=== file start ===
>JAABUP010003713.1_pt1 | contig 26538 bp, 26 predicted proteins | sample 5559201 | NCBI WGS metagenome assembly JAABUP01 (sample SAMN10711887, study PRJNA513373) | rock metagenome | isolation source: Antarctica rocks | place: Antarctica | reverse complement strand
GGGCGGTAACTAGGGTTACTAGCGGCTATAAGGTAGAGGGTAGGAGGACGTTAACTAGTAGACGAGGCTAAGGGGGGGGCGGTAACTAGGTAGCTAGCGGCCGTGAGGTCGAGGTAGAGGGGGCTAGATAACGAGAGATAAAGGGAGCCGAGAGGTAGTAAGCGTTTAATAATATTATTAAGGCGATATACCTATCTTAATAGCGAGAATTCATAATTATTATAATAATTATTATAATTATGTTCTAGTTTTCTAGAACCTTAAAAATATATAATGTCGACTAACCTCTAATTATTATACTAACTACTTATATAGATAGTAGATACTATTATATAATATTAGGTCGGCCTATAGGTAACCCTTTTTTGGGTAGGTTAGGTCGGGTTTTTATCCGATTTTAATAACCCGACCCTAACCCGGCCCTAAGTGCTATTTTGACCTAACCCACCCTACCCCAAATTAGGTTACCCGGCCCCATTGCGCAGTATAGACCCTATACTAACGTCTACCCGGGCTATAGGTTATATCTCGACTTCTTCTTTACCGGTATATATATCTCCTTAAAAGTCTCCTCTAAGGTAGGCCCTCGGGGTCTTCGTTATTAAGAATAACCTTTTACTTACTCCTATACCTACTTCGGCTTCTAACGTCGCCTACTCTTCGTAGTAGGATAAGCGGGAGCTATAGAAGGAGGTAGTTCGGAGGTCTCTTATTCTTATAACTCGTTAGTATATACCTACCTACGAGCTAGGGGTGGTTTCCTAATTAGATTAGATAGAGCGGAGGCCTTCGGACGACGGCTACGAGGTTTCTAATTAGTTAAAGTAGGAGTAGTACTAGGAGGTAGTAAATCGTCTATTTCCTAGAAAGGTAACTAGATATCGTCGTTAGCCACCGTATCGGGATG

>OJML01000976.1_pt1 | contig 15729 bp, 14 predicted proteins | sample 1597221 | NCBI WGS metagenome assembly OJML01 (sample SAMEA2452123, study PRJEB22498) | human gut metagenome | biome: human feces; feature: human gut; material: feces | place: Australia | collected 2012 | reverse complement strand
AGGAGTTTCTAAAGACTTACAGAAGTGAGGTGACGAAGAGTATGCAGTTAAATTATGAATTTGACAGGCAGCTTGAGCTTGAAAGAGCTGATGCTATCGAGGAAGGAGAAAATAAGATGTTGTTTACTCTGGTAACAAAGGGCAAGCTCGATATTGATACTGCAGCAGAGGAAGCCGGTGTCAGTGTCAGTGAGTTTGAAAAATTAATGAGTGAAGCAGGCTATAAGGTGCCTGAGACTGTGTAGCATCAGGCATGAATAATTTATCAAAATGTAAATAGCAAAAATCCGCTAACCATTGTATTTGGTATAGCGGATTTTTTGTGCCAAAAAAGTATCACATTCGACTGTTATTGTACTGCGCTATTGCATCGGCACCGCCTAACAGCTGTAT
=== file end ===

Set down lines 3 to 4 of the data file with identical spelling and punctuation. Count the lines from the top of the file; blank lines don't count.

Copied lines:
>OJML01000976.1_pt1 | contig 15729 bp, 14 predicted proteins | sample 1597221 | NCBI WGS metagenome assembly OJML01 (sample SAMEA2452123, study PRJEB22498) | human gut metagenome | biome: human feces; feature: human gut; material: feces | place: Australia | collected 2012 | reverse complement strand
AGGAGTTTCTAAAGACTTACAGAAGTGAGGTGACGAAGAGTATGCAGTTAAATTATGAATTTGACAGGCAGCTTGAGCTTGAAAGAGCTGATGCTATCGAGGAAGGAGAAAATAAGATGTTGTTTACTCTGGTAACAAAGGGCAAGCTCGATATTGATACTGCAGCAGAGGAAGCCGGTGTCAGTGTCAGTGAGTTTGAAAAATTAATGAGTGAAGCAGGCTATAAGGTGCCTGAGACTGTGTAGCATCAGGCATGAATAATTTATCAAAATGTAAATAGCAAAAATCCGCTAACCATTGTATTTGGTATAGCGGATTTTTTGTGCCAAAAAAGTATCACATTCGACTGTTATTGTACTGCGCTATTGCATCGGCACCGCCTAACAGCTGTAT